Pointers are ints, zero is null, and strings are null terminated.

Pointers are ints, zero is null, and strings are null terminated.

Post by Kelsey Bja » Sun, 09 Jan 2005 05:34:27



If pointers are ints, explain to me why I can create full 32-bit-long
pointers on an implementation with 16 bit ints.

And no, that's not some hypothetical issue, I've written a lot of code
over the years for just such a system.
 
 
 

Pointers are ints, zero is null, and strings are null terminated.

Post by The Ghost » Sun, 09 Jan 2005 08:02:05

In comp.os.linux.advocacy, Kelsey Bjarnason
< XXXX@XXXXX.COM >
wrote
on Fri, 07 Jan 2005 20:34:27 GMT
< XXXX@XXXXX.COM >:


MAKELONG(lo, hi) or some such. (And yes, it's an
extremely ugly Windows construct, whatever it is.
It's also a rather old one.)

Of course this illustrates Jeff's relatively narrow view on
the entire "null pointer issue". I can't say I've worked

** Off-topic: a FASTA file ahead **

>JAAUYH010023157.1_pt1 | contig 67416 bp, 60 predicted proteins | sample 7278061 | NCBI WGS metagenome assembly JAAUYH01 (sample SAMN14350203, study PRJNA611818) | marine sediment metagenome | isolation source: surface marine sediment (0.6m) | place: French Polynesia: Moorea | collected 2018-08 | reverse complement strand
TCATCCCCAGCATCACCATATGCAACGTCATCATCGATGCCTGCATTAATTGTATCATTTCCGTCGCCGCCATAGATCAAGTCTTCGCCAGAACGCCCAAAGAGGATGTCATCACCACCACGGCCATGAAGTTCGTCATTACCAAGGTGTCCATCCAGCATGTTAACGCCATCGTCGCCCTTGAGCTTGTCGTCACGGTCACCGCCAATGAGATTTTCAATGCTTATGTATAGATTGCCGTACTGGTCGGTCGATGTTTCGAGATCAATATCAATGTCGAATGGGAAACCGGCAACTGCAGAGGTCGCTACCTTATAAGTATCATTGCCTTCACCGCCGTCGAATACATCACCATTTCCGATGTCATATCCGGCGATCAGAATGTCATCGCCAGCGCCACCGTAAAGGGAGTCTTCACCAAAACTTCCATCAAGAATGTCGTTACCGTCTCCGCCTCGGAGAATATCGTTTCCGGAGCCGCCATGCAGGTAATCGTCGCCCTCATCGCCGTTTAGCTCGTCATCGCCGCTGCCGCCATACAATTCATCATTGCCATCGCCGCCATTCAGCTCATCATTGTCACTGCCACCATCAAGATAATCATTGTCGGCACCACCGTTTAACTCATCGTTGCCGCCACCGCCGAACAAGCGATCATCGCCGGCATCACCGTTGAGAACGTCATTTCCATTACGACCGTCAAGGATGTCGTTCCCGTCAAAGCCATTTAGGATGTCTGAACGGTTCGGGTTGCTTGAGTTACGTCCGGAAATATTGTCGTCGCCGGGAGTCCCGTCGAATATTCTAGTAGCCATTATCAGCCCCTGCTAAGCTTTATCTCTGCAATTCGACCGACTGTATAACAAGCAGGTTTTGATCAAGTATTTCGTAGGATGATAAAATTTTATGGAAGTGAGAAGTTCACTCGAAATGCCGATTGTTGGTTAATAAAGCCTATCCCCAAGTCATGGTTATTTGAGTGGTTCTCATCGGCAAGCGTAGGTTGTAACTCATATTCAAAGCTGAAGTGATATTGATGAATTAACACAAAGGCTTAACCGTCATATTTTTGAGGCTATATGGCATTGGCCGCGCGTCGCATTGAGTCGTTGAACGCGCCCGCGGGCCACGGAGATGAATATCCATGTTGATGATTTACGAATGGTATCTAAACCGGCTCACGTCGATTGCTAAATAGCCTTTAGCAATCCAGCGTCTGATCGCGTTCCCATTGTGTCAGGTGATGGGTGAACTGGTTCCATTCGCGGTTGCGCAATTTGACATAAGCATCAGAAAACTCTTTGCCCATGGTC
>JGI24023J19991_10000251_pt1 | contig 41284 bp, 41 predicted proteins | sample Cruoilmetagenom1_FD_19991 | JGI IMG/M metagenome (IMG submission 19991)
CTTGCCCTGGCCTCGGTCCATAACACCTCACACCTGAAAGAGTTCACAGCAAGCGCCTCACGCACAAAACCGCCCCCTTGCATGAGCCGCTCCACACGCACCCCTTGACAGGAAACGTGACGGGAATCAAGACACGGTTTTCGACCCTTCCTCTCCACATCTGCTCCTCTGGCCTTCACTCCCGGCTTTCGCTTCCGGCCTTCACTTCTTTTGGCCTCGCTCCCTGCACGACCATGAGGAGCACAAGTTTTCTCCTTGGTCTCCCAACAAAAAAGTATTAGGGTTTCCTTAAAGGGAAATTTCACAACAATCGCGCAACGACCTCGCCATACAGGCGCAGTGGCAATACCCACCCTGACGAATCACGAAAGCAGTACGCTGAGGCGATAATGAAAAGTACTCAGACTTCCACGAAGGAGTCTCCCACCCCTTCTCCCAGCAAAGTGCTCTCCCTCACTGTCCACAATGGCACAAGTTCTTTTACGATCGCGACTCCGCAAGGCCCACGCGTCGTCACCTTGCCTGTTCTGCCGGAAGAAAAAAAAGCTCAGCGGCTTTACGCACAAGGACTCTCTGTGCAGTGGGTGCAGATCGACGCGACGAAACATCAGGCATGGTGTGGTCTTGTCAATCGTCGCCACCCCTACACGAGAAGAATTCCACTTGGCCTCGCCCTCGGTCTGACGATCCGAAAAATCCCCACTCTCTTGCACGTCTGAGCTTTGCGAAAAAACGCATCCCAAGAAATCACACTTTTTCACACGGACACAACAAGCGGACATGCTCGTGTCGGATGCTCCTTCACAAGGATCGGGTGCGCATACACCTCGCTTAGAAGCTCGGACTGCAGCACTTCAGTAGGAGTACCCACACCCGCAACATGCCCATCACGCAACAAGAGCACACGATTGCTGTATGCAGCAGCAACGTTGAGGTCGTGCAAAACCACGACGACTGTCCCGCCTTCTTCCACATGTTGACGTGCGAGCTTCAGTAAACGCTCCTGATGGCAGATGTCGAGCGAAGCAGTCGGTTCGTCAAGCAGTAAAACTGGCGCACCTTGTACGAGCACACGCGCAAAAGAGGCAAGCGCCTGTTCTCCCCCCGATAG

on any system where NULL != 0, but I also can't say that
it's impossible, and I do know of one system (DOS-based
C) where one has to be careful as *(char *) 0 = 'X' would
actually work, if one can call trashing a value at the zero
offset of the data segment "working".

Also, std::string, which I've mentioned before, doesn't bother
to terminate strings with \0 unless one calls c_str(). It's
also far easier to hold onto std::string than char * pointers
in such things as std::set, std::map, and std::list. (There
are areas I prefer STL to Java; consistent use of begin()/end()
and ::iterator is one of them. Java is better in other areas.
Eenie Meanie... :-) )


And you will again -- only this time the ints are 32 bit, and
the pointers 64. :-)

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